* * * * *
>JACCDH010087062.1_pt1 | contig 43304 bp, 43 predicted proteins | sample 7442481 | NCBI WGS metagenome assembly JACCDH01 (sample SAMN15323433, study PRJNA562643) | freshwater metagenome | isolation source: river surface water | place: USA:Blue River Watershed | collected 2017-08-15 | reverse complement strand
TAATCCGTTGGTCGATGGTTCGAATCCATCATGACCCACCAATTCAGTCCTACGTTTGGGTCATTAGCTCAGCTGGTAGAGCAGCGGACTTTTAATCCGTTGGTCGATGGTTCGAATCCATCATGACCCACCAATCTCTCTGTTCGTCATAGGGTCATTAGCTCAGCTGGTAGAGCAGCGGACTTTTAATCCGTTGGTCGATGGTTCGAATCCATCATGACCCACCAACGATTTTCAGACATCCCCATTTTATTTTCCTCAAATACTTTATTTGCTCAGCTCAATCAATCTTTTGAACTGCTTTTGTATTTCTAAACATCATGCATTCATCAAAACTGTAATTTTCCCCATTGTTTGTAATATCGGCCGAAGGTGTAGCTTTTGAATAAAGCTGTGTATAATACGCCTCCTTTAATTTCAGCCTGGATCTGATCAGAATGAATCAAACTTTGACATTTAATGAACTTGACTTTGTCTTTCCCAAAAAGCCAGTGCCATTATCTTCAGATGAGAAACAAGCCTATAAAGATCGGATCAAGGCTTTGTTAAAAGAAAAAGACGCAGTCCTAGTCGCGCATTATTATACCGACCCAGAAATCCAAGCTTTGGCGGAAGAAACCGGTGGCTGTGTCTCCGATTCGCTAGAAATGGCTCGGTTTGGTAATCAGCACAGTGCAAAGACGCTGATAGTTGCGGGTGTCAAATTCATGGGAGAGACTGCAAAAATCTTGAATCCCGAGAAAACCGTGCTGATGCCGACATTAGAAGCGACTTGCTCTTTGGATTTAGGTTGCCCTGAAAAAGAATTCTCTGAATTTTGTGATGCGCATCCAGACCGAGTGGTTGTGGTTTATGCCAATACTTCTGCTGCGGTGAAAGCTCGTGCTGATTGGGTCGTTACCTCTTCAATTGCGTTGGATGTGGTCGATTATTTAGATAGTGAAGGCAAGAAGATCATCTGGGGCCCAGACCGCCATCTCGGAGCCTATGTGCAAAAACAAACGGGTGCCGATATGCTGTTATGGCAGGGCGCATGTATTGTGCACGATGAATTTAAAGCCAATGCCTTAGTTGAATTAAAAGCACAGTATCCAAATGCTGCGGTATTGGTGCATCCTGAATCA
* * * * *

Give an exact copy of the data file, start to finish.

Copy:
>JACCDH010087062.1_pt1 | contig 43304 bp, 43 predicted proteins | sample 7442481 | NCBI WGS metagenome assembly JACCDH01 (sample SAMN15323433, study PRJNA562643) | freshwater metagenome | isolation source: river surface water | place: USA:Blue River Watershed | collected 2017-08-15 | reverse complement strand
TAATCCGTTGGTCGATGGTTCGAATCCATCATGACCCACCAATTCAGTCCTACGTTTGGGTCATTAGCTCAGCTGGTAGAGCAGCGGACTTTTAATCCGTTGGTCGATGGTTCGAATCCATCATGACCCACCAATCTCTCTGTTCGTCATAGGGTCATTAGCTCAGCTGGTAGAGCAGCGGACTTTTAATCCGTTGGTCGATGGTTCGAATCCATCATGACCCACCAACGATTTTCAGACATCCCCATTTTATTTTCCTCAAATACTTTATTTGCTCAGCTCAATCAATCTTTTGAACTGCTTTTGTATTTCTAAACATCATGCATTCATCAAAACTGTAATTTTCCCCATTGTTTGTAATATCGGCCGAAGGTGTAGCTTTTGAATAAAGCTGTGTATAATACGCCTCCTTTAATTTCAGCCTGGATCTGATCAGAATGAATCAAACTTTGACATTTAATGAACTTGACTTTGTCTTTCCCAAAAAGCCAGTGCCATTATCTTCAGATGAGAAACAAGCCTATAAAGATCGGATCAAGGCTTTGTTAAAAGAAAAAGACGCAGTCCTAGTCGCGCATTATTATACCGACCCAGAAATCCAAGCTTTGGCGGAAGAAACCGGTGGCTGTGTCTCCGATTCGCTAGAAATGGCTCGGTTTGGTAATCAGCACAGTGCAAAGACGCTGATAGTTGCGGGTGTCAAATTCATGGGAGAGACTGCAAAAATCTTGAATCCCGAGAAAACCGTGCTGATGCCGACATTAGAAGCGACTTGCTCTTTGGATTTAGGTTGCCCTGAAAAAGAATTCTCTGAATTTTGTGATGCGCATCCAGACCGAGTGGTTGTGGTTTATGCCAATACTTCTGCTGCGGTGAAAGCTCGTGCTGATTGGGTCGTTACCTCTTCAATTGCGTTGGATGTGGTCGATTATTTAGATAGTGAAGGCAAGAAGATCATCTGGGGCCCAGACCGCCATCTCGGAGCCTATGTGCAAAAACAAACGGGTGCCGATATGCTGTTATGGCAGGGCGCATGTATTGTGCACGATGAATTTAAAGCCAATGCCTTAGTTGAATTAAAAGCACAGTATCCAAATGCTGCGGTATTGGTGCATCCTGAATCA